Duluth, MN (OpEdNews) January 10, 2011: For understandable reasons, we have already heard an enormous amount of commentary about Jared Lee Loughner's deadly shooting spree in Tucson. He evidently aimed to assassinate Congresswoman Gabrielle Giffords. He did seriously wound her, and she is still in critical condition in the hospital. He also wounded a dozen other people and killed six.
John Hinckley's attempted assassination of President Ronald Reagan was far less deadly. Hinckley did wound Reagan and others. But Reagan's trained body guards wrestled Hinckley to the ground and disarmed him. Nevertheless, I think the two would-be assassins could be instructively compared with one another.
The most instructive analysis of Hinckley that I have read is James M. Curtis's article "Coming of Age in the Global Village" in the journal ORAL TRADITION, volume 2 (1987): pages 357-80.
To analyze Hinckley, Curtis draws on Walter J. Ong's thought about the psychodynamism of male contesting behavior in his book FIGHTING FOR LIFE: CONTEST, SEXUALITY, AND CONSCIOUSNESS (Cornell University Press, 1981), the published version of Ong's 1979 Messenger Lectures at Cornell University.
Ong is content to describe various manifestations of male contesting behavior, which he also terms agonistic behavior (Greek, "agon" means contest or struggle). The part of the human psyche that Plato and Aristotle refer to as "thumos" (rendered in English as the spirited part, as in our expression about "fighting spirit") is the psychodynamism behind contesting behavior.
The Warriors Sculpture By anguila40 / Alejandro Groenewold
In their book THE WARRIOR WITHIN: ACCESSING THE KNIGHT [ARCHETYPE] IN THE MALE PSYCHE (William Morrow, 1992), Robert Moore and Douglas Gillette refer to the psychodynamism behind contesting behavior as the warrior archetype at the archetypal level of the human psyche. (They center their attention on the male psyche in this book, but they claim that there is a feminine counterpart to the warrior archetype in the archetypal level of the female psyche.)
As the title of Curtis's article reminds us, many cultures around the world, evidently independently of one another, established coming-of-age rituals for teenage boys so that they would learn how to control and direct their contesting behavior in socially acceptable ways. Those rituals are known as male puberty rites. The French anthropologist Arnold van Gennep (1873-1957) wrote the classic anthropological study of such rites, THE RITES OF PASSAGE (1909; English translation, 1960).
But what happens to teenage boys who do not learn how to control and direct their contesting behavior in socially acceptable ways? They might become gang members. Or the loners such as Hinckley and Loughner might become assassins, or would-be assassins.
The second part of Curtis's title also deserves attention and comment. Marshall McLuhan (1911-1980) popularized the term "global village." For understandable reasons, McLuhan was a controversial figure in his lifetime, and the term "global village" was and still is a controversial term. What does it even mean?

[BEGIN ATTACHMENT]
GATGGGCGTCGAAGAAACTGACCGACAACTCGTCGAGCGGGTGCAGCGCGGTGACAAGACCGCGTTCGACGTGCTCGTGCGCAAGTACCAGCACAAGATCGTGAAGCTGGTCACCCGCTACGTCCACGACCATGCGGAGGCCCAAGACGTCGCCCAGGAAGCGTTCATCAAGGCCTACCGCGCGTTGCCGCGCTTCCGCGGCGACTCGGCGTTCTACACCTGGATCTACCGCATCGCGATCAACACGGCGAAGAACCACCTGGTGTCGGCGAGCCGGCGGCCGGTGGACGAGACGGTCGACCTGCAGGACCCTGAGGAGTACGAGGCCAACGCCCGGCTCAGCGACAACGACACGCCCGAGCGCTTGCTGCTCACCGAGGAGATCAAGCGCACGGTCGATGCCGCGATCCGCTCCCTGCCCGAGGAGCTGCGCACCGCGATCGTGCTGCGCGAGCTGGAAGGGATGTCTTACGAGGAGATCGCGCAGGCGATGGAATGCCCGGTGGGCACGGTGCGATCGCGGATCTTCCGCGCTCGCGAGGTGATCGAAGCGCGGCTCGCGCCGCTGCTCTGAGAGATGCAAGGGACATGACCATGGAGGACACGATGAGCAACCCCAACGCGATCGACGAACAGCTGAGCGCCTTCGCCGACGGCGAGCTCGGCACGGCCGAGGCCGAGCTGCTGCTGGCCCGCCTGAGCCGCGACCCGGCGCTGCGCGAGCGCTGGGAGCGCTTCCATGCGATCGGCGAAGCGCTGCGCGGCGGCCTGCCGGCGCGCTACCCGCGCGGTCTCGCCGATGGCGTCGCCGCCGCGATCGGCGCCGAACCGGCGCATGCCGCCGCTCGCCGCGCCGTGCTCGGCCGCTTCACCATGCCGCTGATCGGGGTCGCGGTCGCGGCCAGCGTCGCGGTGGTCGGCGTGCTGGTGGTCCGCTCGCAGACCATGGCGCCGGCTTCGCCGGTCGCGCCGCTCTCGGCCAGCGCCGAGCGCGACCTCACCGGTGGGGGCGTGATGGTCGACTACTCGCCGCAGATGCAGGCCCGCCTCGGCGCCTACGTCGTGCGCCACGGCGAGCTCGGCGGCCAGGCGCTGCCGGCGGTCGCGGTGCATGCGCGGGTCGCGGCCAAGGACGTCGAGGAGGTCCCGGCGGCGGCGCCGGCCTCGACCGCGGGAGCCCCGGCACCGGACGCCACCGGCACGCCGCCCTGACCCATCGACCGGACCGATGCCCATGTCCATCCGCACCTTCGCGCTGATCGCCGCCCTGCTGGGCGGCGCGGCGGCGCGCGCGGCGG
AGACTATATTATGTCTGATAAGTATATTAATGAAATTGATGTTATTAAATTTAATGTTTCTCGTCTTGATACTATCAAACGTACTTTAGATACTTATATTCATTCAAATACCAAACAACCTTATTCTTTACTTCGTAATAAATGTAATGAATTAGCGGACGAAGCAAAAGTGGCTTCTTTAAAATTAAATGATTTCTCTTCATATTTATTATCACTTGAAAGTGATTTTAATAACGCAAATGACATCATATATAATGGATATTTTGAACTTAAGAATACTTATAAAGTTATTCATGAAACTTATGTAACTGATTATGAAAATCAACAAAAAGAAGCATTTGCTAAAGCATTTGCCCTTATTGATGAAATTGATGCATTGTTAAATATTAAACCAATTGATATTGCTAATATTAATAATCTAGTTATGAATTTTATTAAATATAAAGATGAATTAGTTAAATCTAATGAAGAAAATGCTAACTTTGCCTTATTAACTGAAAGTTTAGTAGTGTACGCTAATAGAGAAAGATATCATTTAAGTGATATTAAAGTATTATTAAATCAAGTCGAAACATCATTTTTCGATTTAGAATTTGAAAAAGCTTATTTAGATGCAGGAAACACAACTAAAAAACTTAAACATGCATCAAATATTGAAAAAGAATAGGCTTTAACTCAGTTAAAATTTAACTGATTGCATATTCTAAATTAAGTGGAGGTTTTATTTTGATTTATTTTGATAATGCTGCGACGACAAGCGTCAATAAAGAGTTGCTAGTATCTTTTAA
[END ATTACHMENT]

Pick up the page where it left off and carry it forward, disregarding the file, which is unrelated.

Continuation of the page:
At the very least, this term calls attention to the obvious fact that most people around the world today do not grow up in the small group-oriented world that established male puberty rites. On the contrary, many people around the world today grow up in a world dominated by communication media such as television and radio and newspapers and the Internet. McLuhan did not live to see the emergence of personal computers and the Internet. But he was profoundly aware of the emergence of television.
Through television and radio and newspapers and the Internet, many people around the world today grow up being informed about certain events around the world. Many Americans today take this for granted. But McLuhan's term "global village" is designed to remind us that we today are learning about global events the way that many earlier people learned about only local events -" only events in the village that could be discussed by word of mouth.
Most of the time, Americans today take this expanded horizon of awareness for granted and even celebrate it.
But let's return to the male puberty rites and their counterparts for females. Our human ancestors, evidently independently of one another, figured out that teenagers needed to be ritually initiated into socially acceptable grown-up behavior. They needed to show that they were worthy of leaving their childhood ways behind. They also needed to be acknowledged and recognized as worthy members of the grown-up community.
But to teenagers and young adults today such as Hinckley and Loughner who have grown up in the "global village" brought to us by television, radio, newspapers, and the Internet, who are the grown-ups in the grown-up community? And how are such teenagers today supposed to make their mark in life so that they can show that they are indeed truly worthy to be members of the grown-up community?
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